Biden adviser reveals son's COVID fight to persuade young people to get vaccinated

COVID response adviser Andy Slavitt said his son has symptoms 6 months later.

"Last fall, one of my sons contracted COVID-19. Unfortunately, he is one of the many Americans battling long-term symptoms," Slavitt said.

"He's young and fit and in the prime of his life. But six months later, he still suffers from tachycardia, shortness of breath, and ongoing and frequent flu-like symptoms. His hands are cold to the touch. Neither he nor his parents -- my wife and I -- are sure how long this will last," Slavitt continued, speaking of the younger of his two sons. "Many young people are in this situation, and many, many have it worse."

Slavitt said he knows it may be easy for young people to think COVID-19 doesn't affect them because they may feel healthy and be asymptotic but emphasized that experts still don't know enough about the long-term effects of the disease.

"A vaccine may feel unnecessary. You feel healthy, you know people who have had COVID and are doing all right. But we are still learning about the long-term effects of COVID," Slavitt added, in a personal plea to increase young adult vaccinations across the country.

According to the Centers for Disease Control and Prevention, more than 3 million kids under 17 have contracted COVID-19, Slavitt said, "and even though it's rare for kids to get severely ill from COVID-19, it can happen."

CDC Director Rochelle Walensky said more than 4.1 million adolescents 12 to 17 have been vaccinated so far, including over half a million 12-15-year-olds who have lined up to get a shot since the Pfizer vaccine was authorized for adolescents earlier this month.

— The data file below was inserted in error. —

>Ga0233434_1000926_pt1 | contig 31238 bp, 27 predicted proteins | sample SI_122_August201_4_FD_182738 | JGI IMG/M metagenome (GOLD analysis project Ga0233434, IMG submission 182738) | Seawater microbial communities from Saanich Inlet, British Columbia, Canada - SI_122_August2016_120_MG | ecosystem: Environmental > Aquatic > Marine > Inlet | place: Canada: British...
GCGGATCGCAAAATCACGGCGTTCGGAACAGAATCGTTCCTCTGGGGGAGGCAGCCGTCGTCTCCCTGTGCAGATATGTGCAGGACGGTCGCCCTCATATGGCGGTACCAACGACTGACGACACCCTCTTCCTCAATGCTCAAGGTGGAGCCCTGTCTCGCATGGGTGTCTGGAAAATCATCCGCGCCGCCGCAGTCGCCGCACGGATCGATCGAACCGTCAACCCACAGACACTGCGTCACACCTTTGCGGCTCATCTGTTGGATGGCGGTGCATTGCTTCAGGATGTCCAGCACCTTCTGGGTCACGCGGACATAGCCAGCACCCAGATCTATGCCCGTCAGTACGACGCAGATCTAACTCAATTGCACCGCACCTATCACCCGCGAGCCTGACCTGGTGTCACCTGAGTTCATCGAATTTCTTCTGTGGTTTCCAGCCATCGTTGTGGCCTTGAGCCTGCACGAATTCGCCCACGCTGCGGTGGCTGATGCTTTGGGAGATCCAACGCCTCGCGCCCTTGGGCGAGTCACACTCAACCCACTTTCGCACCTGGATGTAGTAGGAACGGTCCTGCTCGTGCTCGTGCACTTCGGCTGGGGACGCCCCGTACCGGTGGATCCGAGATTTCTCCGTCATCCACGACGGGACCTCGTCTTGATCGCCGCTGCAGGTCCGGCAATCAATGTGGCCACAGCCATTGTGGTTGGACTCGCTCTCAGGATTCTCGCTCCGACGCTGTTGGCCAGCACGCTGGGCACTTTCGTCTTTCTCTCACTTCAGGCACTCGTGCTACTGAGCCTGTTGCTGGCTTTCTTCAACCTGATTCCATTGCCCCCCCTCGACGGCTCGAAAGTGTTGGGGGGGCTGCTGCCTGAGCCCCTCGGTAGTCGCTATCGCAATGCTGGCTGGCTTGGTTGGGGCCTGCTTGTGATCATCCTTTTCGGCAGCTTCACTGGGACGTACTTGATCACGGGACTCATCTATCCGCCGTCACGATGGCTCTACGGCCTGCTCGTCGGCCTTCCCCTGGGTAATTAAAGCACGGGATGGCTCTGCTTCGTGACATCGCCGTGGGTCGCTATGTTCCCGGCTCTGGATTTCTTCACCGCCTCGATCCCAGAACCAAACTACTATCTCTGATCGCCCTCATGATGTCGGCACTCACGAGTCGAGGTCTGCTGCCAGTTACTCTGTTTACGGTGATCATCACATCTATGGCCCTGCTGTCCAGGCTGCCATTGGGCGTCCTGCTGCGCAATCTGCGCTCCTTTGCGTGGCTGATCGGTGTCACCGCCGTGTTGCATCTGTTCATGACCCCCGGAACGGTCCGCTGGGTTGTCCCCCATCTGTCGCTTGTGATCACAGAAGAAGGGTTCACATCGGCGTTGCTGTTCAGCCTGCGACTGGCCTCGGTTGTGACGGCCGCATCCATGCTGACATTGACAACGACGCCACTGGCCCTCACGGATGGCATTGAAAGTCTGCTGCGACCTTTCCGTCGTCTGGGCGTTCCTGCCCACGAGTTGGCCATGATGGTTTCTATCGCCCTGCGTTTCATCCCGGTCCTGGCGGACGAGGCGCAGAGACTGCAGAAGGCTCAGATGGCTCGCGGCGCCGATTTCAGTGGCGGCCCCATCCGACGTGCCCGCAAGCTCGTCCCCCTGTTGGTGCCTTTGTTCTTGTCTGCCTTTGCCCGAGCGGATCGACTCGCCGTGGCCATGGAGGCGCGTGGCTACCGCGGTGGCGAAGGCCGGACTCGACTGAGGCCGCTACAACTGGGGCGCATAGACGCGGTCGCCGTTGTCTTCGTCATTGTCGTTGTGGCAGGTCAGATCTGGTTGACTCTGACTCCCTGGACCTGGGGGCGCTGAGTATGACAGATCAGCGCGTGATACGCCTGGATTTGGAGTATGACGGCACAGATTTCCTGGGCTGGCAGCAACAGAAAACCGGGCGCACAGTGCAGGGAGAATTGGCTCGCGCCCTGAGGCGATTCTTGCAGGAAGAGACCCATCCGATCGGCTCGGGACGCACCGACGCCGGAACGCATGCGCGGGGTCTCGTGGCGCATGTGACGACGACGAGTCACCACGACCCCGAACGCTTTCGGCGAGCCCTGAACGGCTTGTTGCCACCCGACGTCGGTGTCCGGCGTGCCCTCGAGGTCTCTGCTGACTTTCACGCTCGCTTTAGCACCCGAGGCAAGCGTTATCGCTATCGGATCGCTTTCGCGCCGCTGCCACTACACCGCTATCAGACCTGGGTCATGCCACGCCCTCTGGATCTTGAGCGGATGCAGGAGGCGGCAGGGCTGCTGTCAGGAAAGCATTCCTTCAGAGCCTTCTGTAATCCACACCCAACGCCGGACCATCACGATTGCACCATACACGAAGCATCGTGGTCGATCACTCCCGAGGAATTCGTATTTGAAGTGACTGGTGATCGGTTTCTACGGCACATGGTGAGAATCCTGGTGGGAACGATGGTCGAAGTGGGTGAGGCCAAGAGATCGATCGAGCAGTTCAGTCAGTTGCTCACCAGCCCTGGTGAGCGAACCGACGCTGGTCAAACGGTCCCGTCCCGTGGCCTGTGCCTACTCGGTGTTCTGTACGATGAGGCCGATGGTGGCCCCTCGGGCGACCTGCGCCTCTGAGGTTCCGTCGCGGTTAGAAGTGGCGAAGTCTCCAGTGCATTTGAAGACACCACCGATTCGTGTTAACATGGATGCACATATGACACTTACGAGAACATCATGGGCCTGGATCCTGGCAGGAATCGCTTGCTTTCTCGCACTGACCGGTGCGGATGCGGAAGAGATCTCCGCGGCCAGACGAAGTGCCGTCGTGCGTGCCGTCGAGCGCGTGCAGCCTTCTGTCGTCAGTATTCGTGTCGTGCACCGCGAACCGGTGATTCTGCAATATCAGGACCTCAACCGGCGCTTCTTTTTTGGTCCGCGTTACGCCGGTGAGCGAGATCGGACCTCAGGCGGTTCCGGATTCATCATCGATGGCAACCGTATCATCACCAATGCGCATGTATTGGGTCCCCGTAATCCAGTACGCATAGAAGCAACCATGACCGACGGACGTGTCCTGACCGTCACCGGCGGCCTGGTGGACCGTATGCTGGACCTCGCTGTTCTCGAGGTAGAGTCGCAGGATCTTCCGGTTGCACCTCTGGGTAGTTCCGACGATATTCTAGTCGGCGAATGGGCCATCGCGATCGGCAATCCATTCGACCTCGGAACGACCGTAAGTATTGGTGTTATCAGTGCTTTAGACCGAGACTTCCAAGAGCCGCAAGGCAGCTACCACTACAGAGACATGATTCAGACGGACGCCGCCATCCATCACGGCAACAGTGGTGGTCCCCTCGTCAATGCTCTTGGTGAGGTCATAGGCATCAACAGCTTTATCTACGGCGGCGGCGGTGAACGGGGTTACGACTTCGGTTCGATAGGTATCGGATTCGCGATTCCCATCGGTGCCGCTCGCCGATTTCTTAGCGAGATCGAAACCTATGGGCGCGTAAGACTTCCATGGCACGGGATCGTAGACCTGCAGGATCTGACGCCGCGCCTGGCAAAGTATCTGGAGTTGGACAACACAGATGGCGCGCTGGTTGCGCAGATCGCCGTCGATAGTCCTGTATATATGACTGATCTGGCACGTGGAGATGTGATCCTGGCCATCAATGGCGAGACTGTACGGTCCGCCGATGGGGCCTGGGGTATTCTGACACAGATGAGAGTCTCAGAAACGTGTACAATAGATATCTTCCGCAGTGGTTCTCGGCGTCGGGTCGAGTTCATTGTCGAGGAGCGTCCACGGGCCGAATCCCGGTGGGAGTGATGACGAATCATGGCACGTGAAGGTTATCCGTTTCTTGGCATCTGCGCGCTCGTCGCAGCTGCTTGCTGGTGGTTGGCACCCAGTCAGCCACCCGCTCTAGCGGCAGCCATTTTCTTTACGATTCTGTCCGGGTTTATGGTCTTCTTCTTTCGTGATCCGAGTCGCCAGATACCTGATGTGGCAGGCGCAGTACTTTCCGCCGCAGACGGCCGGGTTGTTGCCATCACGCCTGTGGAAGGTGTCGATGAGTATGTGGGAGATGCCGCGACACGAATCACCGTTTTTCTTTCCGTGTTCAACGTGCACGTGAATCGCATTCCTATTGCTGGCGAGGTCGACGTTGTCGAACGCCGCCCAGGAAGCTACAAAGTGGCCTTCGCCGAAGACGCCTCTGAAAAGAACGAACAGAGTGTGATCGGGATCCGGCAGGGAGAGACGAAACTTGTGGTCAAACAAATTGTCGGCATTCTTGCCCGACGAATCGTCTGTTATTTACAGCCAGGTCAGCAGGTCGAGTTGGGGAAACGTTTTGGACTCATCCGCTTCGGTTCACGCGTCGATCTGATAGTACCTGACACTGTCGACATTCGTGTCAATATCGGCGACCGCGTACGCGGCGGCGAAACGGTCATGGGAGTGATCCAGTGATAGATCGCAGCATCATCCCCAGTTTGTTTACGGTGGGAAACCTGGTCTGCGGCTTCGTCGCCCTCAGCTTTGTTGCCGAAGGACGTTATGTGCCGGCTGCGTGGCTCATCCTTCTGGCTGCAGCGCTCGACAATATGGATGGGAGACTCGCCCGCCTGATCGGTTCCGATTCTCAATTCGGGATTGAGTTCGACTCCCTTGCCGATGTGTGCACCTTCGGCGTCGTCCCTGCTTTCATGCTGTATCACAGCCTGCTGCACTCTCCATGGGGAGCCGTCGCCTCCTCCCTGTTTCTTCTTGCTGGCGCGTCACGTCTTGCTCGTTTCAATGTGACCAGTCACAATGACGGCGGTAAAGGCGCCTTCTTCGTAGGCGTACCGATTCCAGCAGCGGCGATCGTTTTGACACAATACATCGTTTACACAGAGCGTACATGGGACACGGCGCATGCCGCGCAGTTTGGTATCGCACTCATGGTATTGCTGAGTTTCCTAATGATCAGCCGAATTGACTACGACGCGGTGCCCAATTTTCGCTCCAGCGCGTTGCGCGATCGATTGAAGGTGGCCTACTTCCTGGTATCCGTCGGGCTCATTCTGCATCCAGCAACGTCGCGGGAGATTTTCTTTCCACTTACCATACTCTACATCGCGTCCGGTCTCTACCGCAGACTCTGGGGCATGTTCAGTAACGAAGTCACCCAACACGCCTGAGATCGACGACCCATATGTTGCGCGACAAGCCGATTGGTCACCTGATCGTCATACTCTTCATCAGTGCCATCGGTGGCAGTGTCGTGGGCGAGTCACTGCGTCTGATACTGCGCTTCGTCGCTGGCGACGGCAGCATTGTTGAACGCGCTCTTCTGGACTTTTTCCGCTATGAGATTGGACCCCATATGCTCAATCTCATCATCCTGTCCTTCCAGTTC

Walensky has also shared her family’s personal plight with the virus in urging more Americans to get the shot.

In a hearing on COVID-19 on Capitol Hill last week, Walensky was forced to defend the agency’s integrity against questions around recent murky messaging and shared a personal story about her son to support the CDC guidance on summer camps.

"I want our kids back in camp," Walensky said, describing how her teenage son counts down the days to his summer camp. "Every year, he comes home from camp and he writes the number of days until he returns to camp the next year. This year, it got to zero and I told him he wasn't going."

"We now have 38,000 new infections, on average, per day. Last May 11th, it was 24,000. And we sent a lot of kids home and camps were closed. The camp guidance is intended to get our kids to camp and allow them to stay there," she continued.

In the same hearing, while acknowledging some parents may not want to be first in line, Walensky she would encourage all parents to get their children vaccinated and encourage children to ask their parents for the vaccine.

"I have a 16-year-old myself and I can tell you he wanted to get the vaccine. He wants his life back," she told lawmakers.

Walensky declined to give a timeline on Tuesday on when the CDC will release new guidance for schools after publishing information over the weekend suggesting schools should not keep masking policies in place until the end of this school year. When asked why CDC posted new guidance telling fully vaccinated individuals they can go without masks before updating guidance for schools, businesses, and travel, Walensky said they're working “diligently” on it.

As for the president, whose own life has been marked by family tragedies, Biden has often referenced his own losses in relating to Americans dealing with the pandemic's hardships.

"I know all too well. I know what it’s like to not be there when it happens," Biden said back in February to mark 500,000 American lives lost. 'I know what it’s like when you are there, holding their hands, as they look in your eye and they slip away. That black hole in your chest, you feel like you’re being sucked into it."

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